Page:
Predicting Police Misconduct

92 Pages Posted: 15 May 2024

See all articles by Greg Stoddard

Greg Stoddard

University of Chicago Crime Lab

Dylan Fitzpatrick

University of Chicago Crime Lab

Jens Ludwig

Georgetown University - Public Policy Institute (GPPI); National Bureau of Economic Research (NBER); IZA Institute of Labor Economics

Multiple version iconThere are 2 versions of this paper

Date Written: May 15, 2024

Abstract

Whether police misconduct can be prevented depends partly on whether it can be predicted. We show police misconduct is partially predictable and that estimated misconduct risk is not simply an artifact of measurement error or a proxy for officer activity. We also show many officers at risk of on-duty misconduct have elevated off-duty risk too, suggesting a potential link between accountability and officer wellness. We show that targeting preventive interventions even with a simple prediction model – number of past complaints, which is not as predictive as machine learning but lower-cost to deploy – has marginal value of public funds of infinity.

JEL Classification: C0, K0

Suggested Citation

Stoddard, Greg and Fitzpatrick, Dylan and Ludwig, Jens, Predicting Police Misconduct (May 15, 2024). University of Chicago, Becker Friedman Institute for Economics Working Paper No. 2024-62, Available at SSRN: https://ssrn.com/abstract=4829604 or http://dx.doi.org/10.2139/ssrn.4829604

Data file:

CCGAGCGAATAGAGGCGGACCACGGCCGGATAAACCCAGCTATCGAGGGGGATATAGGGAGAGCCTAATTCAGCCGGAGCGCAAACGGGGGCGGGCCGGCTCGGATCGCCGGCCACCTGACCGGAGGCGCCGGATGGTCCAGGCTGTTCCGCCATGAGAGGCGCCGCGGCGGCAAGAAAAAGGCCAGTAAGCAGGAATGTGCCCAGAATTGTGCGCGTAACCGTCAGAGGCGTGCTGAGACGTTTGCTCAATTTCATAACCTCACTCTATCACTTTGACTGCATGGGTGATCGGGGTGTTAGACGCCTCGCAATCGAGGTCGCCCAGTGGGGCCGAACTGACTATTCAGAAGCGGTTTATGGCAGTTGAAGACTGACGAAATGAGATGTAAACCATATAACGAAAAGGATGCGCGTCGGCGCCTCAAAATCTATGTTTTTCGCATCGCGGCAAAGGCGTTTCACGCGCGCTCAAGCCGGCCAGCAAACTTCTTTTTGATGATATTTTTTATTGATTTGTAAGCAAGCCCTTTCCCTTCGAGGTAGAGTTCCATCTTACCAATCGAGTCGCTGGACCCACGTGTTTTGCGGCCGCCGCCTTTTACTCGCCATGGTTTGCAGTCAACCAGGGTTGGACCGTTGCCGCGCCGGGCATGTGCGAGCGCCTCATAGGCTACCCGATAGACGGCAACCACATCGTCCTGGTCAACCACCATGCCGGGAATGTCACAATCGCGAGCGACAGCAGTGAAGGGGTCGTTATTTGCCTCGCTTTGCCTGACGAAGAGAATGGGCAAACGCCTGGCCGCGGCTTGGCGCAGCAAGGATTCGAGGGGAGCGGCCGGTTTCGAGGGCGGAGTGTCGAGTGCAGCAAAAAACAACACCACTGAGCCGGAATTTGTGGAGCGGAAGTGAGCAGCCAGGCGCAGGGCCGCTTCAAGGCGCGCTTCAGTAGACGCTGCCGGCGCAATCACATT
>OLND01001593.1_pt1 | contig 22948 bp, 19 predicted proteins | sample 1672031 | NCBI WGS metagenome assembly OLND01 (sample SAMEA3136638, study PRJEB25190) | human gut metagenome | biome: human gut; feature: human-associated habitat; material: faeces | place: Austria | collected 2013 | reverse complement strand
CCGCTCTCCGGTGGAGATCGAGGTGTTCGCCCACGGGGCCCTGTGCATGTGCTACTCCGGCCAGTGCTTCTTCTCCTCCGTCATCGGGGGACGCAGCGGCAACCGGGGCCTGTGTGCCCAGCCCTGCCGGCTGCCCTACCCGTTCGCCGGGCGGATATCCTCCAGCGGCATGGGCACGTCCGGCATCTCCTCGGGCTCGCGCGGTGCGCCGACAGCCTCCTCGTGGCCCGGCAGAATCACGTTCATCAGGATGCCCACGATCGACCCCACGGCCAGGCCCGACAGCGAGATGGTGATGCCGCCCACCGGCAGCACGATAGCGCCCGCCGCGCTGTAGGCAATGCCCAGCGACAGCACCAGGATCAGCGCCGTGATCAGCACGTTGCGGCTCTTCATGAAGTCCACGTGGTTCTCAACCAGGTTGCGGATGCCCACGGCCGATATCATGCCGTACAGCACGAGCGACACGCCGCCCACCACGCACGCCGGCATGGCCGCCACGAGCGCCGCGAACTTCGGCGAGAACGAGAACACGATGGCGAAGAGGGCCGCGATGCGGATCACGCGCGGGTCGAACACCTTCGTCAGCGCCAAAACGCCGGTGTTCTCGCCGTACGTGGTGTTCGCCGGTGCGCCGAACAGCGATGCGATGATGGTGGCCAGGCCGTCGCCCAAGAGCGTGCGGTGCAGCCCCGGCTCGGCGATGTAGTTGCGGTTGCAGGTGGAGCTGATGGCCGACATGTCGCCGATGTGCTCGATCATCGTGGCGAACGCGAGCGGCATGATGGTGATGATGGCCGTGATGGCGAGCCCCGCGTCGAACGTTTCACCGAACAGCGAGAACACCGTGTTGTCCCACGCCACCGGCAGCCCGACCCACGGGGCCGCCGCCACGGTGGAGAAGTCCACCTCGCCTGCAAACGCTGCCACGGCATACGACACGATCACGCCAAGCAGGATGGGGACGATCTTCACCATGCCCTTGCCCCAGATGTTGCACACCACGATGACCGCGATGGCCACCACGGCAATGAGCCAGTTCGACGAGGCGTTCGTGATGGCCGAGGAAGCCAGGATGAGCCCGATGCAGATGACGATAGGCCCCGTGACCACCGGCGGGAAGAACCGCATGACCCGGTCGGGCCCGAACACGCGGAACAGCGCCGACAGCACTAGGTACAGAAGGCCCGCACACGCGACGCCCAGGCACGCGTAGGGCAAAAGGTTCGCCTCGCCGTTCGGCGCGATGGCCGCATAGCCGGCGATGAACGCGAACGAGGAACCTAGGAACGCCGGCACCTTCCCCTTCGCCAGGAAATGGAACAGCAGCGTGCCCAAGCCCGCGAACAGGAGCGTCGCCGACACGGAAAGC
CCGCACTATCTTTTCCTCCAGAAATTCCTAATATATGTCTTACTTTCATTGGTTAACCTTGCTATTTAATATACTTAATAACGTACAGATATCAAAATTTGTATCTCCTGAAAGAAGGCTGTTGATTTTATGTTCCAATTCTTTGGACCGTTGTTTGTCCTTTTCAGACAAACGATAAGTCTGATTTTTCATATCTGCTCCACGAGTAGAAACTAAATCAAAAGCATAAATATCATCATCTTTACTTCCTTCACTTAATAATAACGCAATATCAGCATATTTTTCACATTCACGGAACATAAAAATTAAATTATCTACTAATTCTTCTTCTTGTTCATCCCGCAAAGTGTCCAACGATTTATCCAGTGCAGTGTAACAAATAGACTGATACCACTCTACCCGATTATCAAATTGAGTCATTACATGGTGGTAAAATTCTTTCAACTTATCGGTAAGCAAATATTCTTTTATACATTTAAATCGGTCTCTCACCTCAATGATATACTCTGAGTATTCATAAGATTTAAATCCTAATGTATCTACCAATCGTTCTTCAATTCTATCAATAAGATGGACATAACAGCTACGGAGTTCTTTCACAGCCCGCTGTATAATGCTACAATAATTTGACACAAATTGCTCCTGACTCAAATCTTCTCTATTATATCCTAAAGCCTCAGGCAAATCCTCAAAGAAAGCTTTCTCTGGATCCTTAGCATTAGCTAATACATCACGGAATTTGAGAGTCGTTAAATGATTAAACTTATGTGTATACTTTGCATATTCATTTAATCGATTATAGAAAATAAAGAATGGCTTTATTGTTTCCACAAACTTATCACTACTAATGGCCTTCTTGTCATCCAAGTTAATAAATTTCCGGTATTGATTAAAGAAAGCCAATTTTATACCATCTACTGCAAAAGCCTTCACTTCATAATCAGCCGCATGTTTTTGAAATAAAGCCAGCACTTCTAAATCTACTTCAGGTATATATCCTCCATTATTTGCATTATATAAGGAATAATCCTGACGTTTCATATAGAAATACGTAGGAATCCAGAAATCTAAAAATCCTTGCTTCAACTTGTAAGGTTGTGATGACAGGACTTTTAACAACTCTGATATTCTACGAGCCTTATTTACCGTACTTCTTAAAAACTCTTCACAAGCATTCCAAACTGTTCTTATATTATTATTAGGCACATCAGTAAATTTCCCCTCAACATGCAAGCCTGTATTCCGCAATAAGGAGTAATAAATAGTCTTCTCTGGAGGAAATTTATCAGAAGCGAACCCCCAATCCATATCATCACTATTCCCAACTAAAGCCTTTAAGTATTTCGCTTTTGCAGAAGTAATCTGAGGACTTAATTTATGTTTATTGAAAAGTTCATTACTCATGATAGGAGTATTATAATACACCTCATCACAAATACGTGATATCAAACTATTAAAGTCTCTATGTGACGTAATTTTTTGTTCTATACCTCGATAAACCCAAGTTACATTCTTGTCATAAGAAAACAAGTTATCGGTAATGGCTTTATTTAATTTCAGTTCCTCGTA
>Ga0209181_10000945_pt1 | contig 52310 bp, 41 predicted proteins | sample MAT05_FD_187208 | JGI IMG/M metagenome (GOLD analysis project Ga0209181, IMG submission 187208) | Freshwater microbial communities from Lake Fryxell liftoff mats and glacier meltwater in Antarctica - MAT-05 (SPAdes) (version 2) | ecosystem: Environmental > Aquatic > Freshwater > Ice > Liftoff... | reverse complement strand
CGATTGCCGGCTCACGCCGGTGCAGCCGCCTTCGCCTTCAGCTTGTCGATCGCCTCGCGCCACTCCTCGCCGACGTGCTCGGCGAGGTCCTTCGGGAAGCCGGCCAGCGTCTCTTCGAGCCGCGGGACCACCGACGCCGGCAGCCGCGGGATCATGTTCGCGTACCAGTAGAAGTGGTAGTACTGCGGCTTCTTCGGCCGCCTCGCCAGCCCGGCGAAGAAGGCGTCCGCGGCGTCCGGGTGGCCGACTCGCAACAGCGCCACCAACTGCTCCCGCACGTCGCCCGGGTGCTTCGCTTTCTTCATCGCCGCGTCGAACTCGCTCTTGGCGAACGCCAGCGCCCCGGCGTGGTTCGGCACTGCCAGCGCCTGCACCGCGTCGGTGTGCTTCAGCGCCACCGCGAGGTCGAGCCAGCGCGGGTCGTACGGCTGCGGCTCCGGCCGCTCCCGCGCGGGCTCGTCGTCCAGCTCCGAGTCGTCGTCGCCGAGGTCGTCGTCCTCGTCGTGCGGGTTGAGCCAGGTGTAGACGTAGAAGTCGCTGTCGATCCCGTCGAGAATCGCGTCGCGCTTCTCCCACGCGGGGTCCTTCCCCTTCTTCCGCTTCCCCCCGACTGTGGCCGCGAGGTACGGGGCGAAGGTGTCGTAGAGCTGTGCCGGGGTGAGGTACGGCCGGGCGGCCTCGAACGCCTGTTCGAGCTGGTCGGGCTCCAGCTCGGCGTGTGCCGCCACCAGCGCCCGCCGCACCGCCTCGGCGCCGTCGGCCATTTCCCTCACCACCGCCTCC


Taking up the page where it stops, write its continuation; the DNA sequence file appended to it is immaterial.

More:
Greg Stoddard

University of Chicago Crime Lab ( email )

33 North LaSalle Street
Suite 1600
Chicago, IL 60602
United States

Dylan Fitzpatrick

University of Chicago Crime Lab ( email )

33 North LaSalle Street
Suite 1600
Chicago, IL 60602
United States

Jens Ludwig (Contact Author)

Georgetown University - Public Policy Institute (GPPI) ( email )

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Washington, DC 20057
United States

National Bureau of Economic Research (NBER)

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IZA Institute of Labor Economics

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Germany

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